# 6. Moments of Inertia by Integration

by M. Bourne

The **moment of inertia** is a measure of the resistance of a rotating body to a change in motion.

The moment of inertia of a particle of mass *m *rotating about a particular point is given by:

`"Moment of inertia" = md^2`

where *d* is the radius of rotation.

## Inertia for a Collection of Particles

If a group of particles with masses *m*_{1}, *m*_{2},* m*_{3}, ... , *m*_{n} is rotating around a point with distances *d*_{1}, *d*_{2}, *d*_{3}, ... *d*_{n}, (respectively) from the point, then the moment of inertia *I* is given by:

I=m_{1}d_{1}^{2 }+m_{2}d_{2}^{2 }+m_{3}d_{3}^{2}+... +m_{n}d_{n}^{2}

If we wish to place all the masses at the one point (*R *units from the point of rotation) then

d_{1}=d_{2}=d_{3}= ... =d_{n }=Rand we can write:

I= (m_{1}+m_{2}+m_{3}... +m_{n})R^{2}

*R* is called the **radius of gyration.**

### Example 1

Find the moment of inertia and the radius of gyration w.r.t. the origin (0,0) of a system which has masses at the points given:

Mass |
`6` | `5` | `9` | `2` |

Point |
`(-3, 0)` | `(-2, 0)` | `(1, 0)` | `(8, 0)` |

Answer

The moment of inertia is:

I= 6(-3)^{2}+ 5(-2)^{2}+ 9(1)^{2}+ 2(8)^{2}= 54 + 20 + 9 + 128

= 211

To find *R*, we use:

I= (m_{1}+m_{2}^{ }+m_{3}... +m_{n})R^{2}

211 = (6 + 5 + 9 + 2)

R^{2}

So `R ≈ 3.097`

This means a mass of `22` units placed at `(3.1, 0)` would have the same rotational inertia about O as the 4 objects.

Please support IntMath!

**Moment of Inertia for Areas**

We want to find the moment of inertia, *I*_{y} of the given area, which is rotating around the *y*-axis.

Each "typical" rectangle indicated has width *dx* and height *y*_{2} − *y*_{1}, so its area is (*y*_{2} − *y*_{1})*dx*.

If *k* is the mass per unit area, then each typical rectangle has mass *k*(*y*_{2} −* y*

_{1})

*.*

*dx*The moment of inertia for each typical rectangle is [*k*(*y*_{2} −* y*

_{1})

*]*

*dx**x*

^{2}, since each rectangle is

*x*units from the

*y*-axis.

We can add the moments of inertia for all the typical rectangles making up the area using integration:

`I_y=kint_a^bx^2(y_2-y_1)dx`

Using a similar process that we used for the collection of particles above, the radius of gyration *R*_{y} is given by:

`R_y=sqrt((I_y)/m`

where *m* is the mass of the area.

### Example 2

For the first quadrant area bounded by the curve

`y = 1 − x^2`,

find:

a) The moment of inertia w.r.t the *y* axis. (*I*_{y})

b) The mass of the area

c) Hence, find the radius of gyration

Answer

As usual, first we sketch the part of the curve in the first quadrant. It's a parabola, passing through (1, 1) and (0, 1). A "typical" rectangle is shown.

In this example,

`y_2= 1 − x^2`, and `y_1= 0`, `a = 0` and `b = 1`.

a) Finding *I*_{y}:

`I_y=k int_a^b x^2(y_2-y_1) dx`

`=k int_0^1x^2 [(1-x^2)-(0)] dx`

`=k int_0^1 [x^2-x^4] dx`

`=k[(x^3)/(3) - (x^5)/(5)]_0^1`

`=k(1/3-1/5)`

`= (2k)/15`

b) The **mass **of the area, *m*.

Now *m* = *kA*, where *A* is the area.

Now

`A=int_0^1 (1-x^2) dx`

`=[x-(x^3)/(3)]_0^1`

`=1-1/3`

` = 2/3`

So `m = kA = (2k)/3`

c) The **radius of gyration:**

`R_y=sqrt{(I_y)/(m)}`

`=sqrt{(2k//15)/(2k//3)}`

`=sqrt[1/5]`

` approx 0.447`

This means that if a mass of `(2k)/3` was placed `0.447` units from the `y`-axis, this would have the same **moment of inertia** as the original shape.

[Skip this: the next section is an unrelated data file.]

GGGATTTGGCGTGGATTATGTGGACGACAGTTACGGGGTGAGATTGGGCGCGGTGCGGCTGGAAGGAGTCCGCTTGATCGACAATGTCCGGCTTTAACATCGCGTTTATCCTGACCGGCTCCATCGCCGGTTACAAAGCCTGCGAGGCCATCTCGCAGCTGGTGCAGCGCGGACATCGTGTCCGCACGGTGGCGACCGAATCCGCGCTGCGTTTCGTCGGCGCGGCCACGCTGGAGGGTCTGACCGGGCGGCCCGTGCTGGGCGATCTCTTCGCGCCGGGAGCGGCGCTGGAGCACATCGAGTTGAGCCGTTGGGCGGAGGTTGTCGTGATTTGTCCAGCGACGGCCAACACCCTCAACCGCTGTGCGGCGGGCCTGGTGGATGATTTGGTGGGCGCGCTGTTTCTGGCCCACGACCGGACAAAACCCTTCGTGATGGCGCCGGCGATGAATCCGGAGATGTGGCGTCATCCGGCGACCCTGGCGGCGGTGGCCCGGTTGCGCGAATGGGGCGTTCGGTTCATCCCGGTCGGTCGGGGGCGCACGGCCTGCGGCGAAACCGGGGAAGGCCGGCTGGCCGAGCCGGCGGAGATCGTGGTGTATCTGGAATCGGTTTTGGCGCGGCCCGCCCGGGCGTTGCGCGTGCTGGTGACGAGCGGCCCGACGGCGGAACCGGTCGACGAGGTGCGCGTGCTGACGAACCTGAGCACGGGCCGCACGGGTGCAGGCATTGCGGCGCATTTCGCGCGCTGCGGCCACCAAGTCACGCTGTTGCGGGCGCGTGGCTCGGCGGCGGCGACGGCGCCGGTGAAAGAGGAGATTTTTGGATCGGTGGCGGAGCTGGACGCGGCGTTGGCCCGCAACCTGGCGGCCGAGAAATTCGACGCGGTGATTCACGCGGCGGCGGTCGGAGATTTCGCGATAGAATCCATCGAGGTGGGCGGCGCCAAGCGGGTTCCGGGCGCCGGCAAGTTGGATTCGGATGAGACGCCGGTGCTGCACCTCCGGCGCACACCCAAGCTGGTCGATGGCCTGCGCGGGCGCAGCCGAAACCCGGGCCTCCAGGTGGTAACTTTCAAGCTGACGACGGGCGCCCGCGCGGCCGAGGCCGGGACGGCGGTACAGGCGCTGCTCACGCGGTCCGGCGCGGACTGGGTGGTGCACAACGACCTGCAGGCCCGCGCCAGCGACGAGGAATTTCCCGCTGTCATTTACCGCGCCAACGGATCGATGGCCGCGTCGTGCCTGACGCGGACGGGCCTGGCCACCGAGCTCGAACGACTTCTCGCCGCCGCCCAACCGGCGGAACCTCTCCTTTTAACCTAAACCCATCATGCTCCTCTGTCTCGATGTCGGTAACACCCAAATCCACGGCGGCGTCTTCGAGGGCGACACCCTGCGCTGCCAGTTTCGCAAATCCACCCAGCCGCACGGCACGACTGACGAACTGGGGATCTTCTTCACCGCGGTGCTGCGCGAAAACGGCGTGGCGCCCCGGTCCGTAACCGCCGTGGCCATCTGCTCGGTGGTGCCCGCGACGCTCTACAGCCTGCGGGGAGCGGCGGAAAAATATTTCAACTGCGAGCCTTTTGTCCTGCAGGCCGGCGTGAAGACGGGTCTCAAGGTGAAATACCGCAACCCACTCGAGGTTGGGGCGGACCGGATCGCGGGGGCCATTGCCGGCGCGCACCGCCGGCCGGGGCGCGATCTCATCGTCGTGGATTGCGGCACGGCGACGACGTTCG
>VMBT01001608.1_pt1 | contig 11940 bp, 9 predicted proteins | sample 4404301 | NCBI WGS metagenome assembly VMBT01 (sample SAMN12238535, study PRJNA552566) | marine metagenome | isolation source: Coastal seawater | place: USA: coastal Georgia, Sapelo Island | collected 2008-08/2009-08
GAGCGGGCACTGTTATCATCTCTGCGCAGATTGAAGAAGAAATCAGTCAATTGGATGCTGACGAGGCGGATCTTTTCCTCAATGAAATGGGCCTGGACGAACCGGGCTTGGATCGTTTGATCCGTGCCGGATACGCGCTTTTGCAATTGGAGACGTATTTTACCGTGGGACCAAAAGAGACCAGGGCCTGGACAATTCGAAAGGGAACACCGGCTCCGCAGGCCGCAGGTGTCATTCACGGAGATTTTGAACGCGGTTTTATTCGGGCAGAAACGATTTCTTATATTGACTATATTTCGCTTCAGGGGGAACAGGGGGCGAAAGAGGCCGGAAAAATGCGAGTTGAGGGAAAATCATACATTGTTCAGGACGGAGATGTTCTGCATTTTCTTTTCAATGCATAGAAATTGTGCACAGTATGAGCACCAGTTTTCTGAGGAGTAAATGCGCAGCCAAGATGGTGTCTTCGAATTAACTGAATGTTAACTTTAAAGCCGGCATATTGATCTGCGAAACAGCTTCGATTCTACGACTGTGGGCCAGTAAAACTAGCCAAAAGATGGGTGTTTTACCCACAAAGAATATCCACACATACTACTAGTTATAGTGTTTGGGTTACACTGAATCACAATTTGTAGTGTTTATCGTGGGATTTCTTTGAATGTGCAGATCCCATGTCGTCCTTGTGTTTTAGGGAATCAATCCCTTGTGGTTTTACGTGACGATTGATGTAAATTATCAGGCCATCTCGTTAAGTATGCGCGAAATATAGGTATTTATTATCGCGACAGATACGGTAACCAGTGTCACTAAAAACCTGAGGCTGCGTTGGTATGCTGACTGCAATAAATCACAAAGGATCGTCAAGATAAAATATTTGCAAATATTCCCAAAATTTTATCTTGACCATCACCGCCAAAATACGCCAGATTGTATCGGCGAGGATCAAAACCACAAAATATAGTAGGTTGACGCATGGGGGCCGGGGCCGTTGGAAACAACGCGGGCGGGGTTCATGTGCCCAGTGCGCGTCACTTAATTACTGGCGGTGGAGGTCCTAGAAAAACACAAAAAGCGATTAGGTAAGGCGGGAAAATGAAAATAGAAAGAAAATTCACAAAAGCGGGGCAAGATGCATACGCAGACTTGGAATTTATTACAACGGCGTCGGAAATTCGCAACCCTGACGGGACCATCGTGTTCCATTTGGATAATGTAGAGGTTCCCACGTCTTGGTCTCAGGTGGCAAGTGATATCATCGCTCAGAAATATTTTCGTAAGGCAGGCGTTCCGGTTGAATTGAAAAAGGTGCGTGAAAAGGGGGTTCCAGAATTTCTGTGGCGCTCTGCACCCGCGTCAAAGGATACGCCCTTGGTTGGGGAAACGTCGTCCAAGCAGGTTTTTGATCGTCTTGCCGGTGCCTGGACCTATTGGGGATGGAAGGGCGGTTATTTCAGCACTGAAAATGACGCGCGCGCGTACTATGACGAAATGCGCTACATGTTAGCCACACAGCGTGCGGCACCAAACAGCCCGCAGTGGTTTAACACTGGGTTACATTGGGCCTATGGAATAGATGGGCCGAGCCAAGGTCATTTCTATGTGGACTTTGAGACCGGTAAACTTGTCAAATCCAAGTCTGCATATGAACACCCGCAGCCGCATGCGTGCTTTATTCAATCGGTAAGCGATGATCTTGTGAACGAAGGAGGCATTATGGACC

Easy to understand math videos:

MathTutorDVD.com

## Rotation about the *x*-axis

For rotation about the *x*-axis, the moment of inertia formulae become:

`I_x=kint_c^(d)y^2(x_2-x_1)dy`

and

`R_x=sqrt((I_x)/m`

### Example 3

Find the moment of inertia and the radius of gyration for the area `y=x^2+1` from `x=1` to `x=2`, and `y>1`, when rotated around the *x*-axis. The mass per unit area is `3` kg m^{−2}.

Answer

We sketch the parabola. The shaded area is the part that's rotating around the `x`-axis, and we have indicated a "typical" rectangle.

In this example, we are rotating the area around the `x`-axis. We need to express our function in terms of `y`.

Since we started with `y=x^2+1`, we solve for `x` and obtain:

`x=sqrt(y-1)`

We take the positive case only, as we are dealing with the first quadrant.

So the required values which we can use in the formula are:

`x_2= 2` (the "curve" furthest from the `y`-axis),

`x_1= sqrt(y-1)` (the curve closest to the `y`-axis), and

`c = 1` and `d = 5`; and `k=3`.

a) Finding *I*_{x}:

`I_x=k int_c^d y^2(x_2-x_1) dy`

`=3 int_1^5 y^2 [(2) - sqrt(y-1)] dy`

`=3 int_2^5 (2 y^2 - y^2 sqrt(y-1)) dy`

We use a computer algebra system to obtain:

`=45.5` kg m

^{2}

b) Now to find the **mass **of the area, *m*.

*m* = *kA*, where *A* is the area.

Now

`A=int_1^2 (x^2+1) dx - 1` (We need to subtract the area of the `1xx1=1` square below the shaded area.)

`=[(x^3)/(3)+x]_1^2 - 1`

`=(8/3+2)-(1/3+1) - 1`

` = 7/3`

So `m = kA = 3xx7/3 = 7` kg

c) The **radius of gyration:**

`R_x=sqrt{(I_x)/(m)}`

`=sqrt{(45.5)/(7)}`

` ~~ 2.6` m

This means that if a single mass of `7` kg was placed `2.6` m from the `x`-axis, this would have the same **moment of inertia** as the original shape when rotating around the `x`-axis.

Easy to understand math videos:

MathTutorDVD.com

### Search IntMath, blog and Forum

### Online Calculus Solver

This calculus solver can solve a wide range of math problems.

Go to: Online algebra solver

### Calculus Lessons on DVD

Math videos by MathTutorDVD.com

Easy to understand calculus lessons on DVD. See samples before you commit.

More info: Calculus videos

### The IntMath Newsletter

Sign up for the free **IntMath Newsletter**. Get math study tips, information, news and updates each fortnight. Join thousands of satisfied students, teachers and parents!